Empire and Apocalypse in the Thought of Girolamo Savonarola
Giorgia studies New Testament and Byzantine Greek with interests in apocalypticism, millenarianism, lived religious experiences, mysticism, and demonology. She holds a BA in Humanities and an MA in Classic Philology and Literature and Ancient History from Università degli Studi di Padova, Italy. Giorgia is a PhD candidate in New Testament and Early Christianity on the Committee for the Study of Religion at Harvard University.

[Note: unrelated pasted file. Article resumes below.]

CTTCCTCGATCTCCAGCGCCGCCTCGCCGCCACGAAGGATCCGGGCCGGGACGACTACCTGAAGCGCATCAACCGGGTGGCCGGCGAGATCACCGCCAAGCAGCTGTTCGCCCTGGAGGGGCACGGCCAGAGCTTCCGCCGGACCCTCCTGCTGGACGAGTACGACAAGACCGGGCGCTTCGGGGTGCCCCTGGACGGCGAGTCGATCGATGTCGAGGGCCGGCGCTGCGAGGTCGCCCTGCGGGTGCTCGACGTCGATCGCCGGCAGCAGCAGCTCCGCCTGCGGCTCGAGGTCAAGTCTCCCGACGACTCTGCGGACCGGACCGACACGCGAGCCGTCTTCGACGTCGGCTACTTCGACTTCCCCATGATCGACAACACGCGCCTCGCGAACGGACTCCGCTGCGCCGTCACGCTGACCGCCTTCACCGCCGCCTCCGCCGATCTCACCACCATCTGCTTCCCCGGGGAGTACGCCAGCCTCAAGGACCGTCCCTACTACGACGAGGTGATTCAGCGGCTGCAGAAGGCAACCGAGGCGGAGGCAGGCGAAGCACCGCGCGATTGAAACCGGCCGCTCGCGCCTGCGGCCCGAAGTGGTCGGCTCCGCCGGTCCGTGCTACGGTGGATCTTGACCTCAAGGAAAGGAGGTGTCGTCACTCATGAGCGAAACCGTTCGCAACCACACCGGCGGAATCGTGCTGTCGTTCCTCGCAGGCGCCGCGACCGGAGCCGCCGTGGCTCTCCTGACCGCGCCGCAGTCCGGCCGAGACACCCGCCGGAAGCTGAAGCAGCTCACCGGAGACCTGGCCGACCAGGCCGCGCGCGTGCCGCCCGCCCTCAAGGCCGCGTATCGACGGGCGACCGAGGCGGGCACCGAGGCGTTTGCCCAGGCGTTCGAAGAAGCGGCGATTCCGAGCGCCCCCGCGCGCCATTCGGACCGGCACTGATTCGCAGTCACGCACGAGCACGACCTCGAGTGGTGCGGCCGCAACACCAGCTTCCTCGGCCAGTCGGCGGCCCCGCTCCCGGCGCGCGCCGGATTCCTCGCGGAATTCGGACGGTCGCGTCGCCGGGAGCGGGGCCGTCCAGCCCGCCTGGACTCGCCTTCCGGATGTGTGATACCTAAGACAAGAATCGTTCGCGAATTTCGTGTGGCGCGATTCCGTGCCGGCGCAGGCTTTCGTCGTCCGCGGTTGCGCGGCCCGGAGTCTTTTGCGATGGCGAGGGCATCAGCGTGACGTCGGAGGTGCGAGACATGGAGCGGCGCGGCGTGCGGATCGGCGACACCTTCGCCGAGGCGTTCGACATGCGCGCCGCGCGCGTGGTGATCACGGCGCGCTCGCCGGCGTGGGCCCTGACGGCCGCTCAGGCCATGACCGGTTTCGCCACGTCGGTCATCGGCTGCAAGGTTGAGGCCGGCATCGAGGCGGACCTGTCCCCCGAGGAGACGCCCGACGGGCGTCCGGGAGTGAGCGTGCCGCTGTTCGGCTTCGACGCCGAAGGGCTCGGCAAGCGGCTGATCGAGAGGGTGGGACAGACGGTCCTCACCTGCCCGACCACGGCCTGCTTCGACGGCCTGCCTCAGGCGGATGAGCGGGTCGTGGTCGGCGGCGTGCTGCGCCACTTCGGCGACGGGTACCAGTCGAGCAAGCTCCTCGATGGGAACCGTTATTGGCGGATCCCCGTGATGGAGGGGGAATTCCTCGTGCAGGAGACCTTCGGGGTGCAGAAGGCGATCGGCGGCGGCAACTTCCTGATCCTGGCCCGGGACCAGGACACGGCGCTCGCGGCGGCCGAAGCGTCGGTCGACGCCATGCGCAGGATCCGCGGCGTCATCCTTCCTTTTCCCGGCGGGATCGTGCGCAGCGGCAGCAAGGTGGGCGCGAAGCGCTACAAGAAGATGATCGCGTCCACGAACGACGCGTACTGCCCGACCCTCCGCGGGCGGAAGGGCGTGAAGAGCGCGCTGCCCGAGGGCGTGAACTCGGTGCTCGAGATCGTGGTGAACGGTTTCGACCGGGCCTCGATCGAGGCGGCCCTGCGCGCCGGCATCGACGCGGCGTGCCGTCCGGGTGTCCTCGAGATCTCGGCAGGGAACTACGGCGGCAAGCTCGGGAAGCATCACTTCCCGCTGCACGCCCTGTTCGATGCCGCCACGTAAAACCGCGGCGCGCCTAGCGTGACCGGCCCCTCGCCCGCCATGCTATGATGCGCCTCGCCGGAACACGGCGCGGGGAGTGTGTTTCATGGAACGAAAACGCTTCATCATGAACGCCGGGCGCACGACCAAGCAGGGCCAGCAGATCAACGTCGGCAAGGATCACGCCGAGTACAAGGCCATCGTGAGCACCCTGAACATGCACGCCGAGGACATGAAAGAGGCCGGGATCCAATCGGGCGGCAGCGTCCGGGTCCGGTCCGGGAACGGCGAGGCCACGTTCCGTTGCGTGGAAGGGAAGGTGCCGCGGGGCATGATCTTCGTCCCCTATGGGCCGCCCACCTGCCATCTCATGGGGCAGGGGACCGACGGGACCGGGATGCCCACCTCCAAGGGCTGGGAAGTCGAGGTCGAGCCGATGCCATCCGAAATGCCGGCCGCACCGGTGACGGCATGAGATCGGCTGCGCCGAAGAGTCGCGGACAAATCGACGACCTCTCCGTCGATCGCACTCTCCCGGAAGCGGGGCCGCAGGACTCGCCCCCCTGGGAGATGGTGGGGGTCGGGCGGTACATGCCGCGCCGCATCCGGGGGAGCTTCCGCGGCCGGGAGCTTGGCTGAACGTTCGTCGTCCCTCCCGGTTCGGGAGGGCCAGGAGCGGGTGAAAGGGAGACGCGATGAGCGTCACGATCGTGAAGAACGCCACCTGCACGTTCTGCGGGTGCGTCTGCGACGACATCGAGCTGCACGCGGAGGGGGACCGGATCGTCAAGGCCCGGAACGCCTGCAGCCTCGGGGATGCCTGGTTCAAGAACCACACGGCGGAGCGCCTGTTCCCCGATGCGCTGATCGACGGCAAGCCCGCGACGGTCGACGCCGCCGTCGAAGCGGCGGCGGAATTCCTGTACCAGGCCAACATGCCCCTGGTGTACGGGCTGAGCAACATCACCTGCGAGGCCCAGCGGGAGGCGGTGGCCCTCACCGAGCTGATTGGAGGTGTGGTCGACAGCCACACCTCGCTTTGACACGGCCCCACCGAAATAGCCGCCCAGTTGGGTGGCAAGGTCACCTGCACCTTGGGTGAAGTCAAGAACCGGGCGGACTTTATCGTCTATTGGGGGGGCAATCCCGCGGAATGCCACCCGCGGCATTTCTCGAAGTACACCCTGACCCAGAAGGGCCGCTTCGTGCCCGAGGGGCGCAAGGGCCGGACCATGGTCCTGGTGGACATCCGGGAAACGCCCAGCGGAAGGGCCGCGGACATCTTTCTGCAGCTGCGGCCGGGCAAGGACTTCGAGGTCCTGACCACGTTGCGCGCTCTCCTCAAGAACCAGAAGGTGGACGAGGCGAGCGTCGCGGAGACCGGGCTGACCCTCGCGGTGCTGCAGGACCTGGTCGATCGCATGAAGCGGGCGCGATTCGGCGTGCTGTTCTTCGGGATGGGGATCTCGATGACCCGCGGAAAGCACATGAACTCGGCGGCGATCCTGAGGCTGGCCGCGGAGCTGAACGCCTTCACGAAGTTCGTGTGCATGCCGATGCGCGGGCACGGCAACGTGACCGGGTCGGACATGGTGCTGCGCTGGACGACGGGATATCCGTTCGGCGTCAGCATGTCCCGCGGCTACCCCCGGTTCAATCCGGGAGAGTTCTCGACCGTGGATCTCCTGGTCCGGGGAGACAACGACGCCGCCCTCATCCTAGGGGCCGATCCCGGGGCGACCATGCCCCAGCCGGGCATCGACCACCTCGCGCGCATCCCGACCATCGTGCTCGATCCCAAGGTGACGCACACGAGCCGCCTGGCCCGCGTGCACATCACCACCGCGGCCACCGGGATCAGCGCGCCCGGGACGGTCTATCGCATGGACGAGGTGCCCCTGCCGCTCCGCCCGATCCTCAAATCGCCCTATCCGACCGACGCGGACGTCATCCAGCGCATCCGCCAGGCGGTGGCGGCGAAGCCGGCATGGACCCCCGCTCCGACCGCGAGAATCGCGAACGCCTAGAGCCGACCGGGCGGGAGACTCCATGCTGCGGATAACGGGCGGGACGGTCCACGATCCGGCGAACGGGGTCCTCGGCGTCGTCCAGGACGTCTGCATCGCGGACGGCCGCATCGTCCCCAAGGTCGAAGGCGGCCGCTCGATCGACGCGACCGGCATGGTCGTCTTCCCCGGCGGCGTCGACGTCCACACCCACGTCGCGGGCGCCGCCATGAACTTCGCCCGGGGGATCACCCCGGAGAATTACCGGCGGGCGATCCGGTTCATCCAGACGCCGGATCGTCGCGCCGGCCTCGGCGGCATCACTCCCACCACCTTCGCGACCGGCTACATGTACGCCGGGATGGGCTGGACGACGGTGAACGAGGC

There remains much to learn about Girolamo Savonarola’s unlikely rise to power in 15thC Florence. As a well-trained humanist himself, he understood how the newfound sense of Florentine exceptionalism was modeled on Roman antiquity. Savonarola used the city’s fascination with antiquity to overturn the status quo by exploiting the anxieties of a Christian society whose identity had become dependent on pagan authorities. He managed to convince the city that other humanist religious reformers like Marsilio Ficino or Pico della Mirandola were overly reliant on pagan mythologies and that Florence should shift its enthusiasm away from the pagan texts of Classical antiquity towards the biblical texts of Christian antiquity. He was able to exchange the myth of Florence as the heirs to Classical Rome with a new myth of Florence as God’s elect. However, building a new mythology of Florentine exceptionalism on the authority of apocalyptic texts presented new problems. The anti-imperialism characteristic of ancient apocalyptic texts did not map onto the political realities of 15thC Italy. Savonarola had to modify the ancient version of apocalypticism in order to fit his aims, and it was especially his reworking of the Book of Revelation which was key to his success. This project aims to analyze the apocalyptic aspect of three of his main teachings: his representation of Charles VIII King of France as last king, his contempt for Rome, and his identification of Florence as the New Jerusalem.